THE WILLOUGHBYS written by Lois Lowry
The four Willoughby children are part of an old-fashioned sort of family. They set out to become "deserving orphans", encouraging their parents to take a treacherous trip around the world, that will, hopefully, result in the parents never returning. There are many references to various classics in children's literature and use of very long and advanced vocabulary words. This results in an instructive glossary and bibliography at the end of the book to clarify what is meant in various passages. (Thank you Ms. Lowry - very instructive.)
The tale begins with a baby, in a basket, left on the Willoughby doorstep. The baby - a girl with lovely curls, dressed in a pink sweater with a note pinned to it. The note says the mother left the baby because "it looks as if a happy, loving family lives here, prosperous enough to feed another child."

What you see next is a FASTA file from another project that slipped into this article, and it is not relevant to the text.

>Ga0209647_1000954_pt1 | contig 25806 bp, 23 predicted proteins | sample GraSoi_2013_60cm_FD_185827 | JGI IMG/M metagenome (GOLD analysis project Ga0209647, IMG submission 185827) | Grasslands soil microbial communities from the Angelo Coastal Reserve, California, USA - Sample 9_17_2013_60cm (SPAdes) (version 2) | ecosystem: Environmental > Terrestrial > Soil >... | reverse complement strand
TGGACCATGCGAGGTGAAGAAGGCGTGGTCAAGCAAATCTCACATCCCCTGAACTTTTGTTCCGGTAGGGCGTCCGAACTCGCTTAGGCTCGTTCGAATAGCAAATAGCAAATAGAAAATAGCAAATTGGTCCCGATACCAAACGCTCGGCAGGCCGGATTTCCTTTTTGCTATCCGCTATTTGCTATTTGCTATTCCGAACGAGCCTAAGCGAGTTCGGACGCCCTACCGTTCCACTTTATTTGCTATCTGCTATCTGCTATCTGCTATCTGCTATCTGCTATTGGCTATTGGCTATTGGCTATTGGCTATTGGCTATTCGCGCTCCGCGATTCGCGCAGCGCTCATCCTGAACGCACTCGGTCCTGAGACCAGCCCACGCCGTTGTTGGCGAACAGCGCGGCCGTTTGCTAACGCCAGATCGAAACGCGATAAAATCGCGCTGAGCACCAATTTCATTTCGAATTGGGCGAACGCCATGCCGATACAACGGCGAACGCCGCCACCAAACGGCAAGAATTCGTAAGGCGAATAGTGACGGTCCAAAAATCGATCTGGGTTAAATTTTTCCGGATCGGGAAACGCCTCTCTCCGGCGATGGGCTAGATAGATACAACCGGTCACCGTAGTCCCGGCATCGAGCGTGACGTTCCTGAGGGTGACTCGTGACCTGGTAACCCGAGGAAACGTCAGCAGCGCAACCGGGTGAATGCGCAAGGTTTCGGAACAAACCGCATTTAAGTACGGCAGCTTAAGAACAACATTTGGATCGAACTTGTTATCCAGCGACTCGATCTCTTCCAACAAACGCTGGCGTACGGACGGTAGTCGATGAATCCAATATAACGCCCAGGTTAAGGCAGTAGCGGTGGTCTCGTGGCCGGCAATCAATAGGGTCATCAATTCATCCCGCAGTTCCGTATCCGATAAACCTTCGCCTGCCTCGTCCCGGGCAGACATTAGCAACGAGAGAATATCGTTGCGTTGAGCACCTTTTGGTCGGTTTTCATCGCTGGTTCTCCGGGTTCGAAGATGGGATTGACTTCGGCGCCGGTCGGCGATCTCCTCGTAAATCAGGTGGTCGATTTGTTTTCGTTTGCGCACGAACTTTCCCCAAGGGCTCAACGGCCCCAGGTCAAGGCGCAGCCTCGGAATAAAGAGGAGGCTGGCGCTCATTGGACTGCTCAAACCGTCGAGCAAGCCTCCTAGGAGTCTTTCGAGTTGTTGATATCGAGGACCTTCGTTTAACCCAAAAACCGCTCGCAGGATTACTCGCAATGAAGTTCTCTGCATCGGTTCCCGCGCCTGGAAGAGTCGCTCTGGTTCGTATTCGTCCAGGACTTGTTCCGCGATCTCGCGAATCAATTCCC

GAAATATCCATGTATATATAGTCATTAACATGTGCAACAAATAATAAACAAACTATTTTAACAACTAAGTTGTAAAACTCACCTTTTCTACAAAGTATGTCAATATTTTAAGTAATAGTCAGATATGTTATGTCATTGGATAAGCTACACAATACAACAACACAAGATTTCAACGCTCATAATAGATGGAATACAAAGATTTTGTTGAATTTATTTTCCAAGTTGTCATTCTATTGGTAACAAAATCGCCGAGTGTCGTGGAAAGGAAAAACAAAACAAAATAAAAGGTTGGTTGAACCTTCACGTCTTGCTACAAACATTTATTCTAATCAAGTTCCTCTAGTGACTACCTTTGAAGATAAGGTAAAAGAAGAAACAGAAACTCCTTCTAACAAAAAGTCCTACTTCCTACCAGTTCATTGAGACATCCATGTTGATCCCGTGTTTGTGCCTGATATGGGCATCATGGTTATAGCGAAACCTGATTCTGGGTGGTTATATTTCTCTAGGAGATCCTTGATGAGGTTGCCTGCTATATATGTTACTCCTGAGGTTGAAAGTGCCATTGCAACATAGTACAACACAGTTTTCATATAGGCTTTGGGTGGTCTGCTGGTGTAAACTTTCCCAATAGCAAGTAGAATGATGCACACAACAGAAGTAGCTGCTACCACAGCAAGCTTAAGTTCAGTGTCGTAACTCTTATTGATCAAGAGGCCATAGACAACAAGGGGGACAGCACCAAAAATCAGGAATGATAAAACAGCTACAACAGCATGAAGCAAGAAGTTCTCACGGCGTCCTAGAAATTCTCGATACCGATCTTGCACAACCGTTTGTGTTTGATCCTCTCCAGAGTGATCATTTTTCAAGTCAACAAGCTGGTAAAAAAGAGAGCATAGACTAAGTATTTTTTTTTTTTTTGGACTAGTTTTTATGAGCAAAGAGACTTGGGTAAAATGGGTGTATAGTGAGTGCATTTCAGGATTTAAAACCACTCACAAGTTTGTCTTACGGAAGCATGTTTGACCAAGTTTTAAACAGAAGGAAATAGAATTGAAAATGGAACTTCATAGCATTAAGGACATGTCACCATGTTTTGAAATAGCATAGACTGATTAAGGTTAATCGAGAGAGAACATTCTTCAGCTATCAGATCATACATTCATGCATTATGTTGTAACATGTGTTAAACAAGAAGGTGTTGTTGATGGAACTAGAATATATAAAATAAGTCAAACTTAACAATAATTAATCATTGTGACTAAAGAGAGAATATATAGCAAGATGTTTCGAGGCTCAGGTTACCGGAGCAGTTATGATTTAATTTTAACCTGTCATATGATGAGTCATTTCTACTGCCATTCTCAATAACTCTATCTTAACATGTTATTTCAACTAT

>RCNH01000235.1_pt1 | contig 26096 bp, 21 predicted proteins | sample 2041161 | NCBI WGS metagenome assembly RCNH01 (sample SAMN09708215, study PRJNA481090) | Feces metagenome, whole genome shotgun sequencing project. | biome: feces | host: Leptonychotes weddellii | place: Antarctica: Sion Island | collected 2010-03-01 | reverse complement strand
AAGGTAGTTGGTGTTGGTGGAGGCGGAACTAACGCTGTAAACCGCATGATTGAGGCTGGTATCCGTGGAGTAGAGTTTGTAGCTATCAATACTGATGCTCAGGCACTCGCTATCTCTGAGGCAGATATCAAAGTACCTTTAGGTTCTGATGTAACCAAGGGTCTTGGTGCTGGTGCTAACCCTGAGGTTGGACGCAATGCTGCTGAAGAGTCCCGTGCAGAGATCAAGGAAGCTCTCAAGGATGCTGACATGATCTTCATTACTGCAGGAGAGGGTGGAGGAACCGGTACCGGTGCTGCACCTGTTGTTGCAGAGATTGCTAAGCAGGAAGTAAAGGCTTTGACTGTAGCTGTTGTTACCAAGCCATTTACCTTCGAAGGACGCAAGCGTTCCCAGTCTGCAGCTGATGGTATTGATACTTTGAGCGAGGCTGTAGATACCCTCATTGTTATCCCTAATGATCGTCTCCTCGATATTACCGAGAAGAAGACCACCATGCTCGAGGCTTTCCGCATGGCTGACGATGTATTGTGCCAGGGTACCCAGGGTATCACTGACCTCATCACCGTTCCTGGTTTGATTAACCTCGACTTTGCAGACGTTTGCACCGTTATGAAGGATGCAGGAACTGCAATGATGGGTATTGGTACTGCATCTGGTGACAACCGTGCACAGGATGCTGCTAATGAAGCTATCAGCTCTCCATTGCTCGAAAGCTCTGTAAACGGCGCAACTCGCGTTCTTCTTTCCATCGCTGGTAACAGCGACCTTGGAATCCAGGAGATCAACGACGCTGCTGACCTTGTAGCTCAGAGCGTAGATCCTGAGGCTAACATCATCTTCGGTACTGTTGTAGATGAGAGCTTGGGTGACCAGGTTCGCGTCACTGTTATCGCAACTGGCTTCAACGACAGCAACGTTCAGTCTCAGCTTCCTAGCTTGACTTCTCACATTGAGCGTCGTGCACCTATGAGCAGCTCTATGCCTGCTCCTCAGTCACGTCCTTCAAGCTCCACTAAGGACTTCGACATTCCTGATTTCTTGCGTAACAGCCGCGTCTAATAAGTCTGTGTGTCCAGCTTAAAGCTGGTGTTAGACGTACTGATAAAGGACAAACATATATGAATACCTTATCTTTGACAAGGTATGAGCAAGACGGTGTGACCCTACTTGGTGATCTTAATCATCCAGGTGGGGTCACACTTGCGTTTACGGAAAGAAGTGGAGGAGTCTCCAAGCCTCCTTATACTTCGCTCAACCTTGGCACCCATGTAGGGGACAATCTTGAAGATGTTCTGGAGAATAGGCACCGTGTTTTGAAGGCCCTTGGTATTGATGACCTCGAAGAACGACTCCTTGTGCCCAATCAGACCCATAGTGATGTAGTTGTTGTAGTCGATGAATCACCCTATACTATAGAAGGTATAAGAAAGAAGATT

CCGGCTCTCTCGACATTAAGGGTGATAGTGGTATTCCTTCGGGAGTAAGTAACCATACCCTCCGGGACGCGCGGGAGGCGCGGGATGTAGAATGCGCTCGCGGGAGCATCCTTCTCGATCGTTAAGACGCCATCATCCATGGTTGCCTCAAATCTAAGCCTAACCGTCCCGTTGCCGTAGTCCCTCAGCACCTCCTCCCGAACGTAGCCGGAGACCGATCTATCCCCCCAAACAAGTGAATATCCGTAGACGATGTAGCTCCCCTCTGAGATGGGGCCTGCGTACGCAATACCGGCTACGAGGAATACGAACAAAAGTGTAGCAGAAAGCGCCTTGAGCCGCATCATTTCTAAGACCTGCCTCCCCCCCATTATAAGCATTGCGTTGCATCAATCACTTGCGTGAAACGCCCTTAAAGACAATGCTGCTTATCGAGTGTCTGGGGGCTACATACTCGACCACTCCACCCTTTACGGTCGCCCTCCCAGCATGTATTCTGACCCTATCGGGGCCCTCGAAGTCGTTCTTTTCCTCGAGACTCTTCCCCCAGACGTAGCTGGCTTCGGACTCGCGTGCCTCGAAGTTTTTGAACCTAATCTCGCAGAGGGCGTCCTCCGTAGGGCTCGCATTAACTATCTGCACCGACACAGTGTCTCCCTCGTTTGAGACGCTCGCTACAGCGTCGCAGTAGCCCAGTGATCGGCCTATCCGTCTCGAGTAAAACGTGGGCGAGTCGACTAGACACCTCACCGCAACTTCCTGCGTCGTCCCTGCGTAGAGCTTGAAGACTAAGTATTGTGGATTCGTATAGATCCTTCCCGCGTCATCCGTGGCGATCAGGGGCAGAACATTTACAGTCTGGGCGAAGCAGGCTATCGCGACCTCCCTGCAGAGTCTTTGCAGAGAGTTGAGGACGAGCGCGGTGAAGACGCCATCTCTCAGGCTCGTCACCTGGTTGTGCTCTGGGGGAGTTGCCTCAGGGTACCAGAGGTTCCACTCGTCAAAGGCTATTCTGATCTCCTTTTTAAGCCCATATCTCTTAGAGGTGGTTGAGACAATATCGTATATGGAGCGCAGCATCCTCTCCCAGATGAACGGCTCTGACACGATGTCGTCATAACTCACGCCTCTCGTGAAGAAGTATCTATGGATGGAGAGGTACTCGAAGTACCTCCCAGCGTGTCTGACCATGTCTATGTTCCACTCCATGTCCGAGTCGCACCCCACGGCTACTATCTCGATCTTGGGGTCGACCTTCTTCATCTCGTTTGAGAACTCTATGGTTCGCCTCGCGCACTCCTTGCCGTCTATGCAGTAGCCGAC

Nothing could be further than the truth. The Willoughby parents did not like thier children, and their children did not like them. The eldest was Timothy (12 years old), then came the twins, Barnaby A and Barnaby B, who were 10 years old. Thier names were shortened to A and B. The youngest was a girl, Jane, just 6 1/2 years, and usually forgotten.
Anyway, the Willoughby children take the baby, basket and all, put it in a wagon and leave it on the porch of another house, a large mansion belonging to a meloncholy tycoon whose wife and son are missing in an avalanche in Switzerland for the last six years. The Willoughby children reencounter the baby, slightly older, later in the story.
The Willoughby parents come up with a way to get rid of their children, inspired by the story of Hansel and Gretel. It all comes together perfectly in the end, with references along the way to various loved, and very old-fashioned, children's books.
A very different, entertaining story from Lois Lowry. Fun to read; with villians, nannies, long lost family, romance, and sweet treats along the way.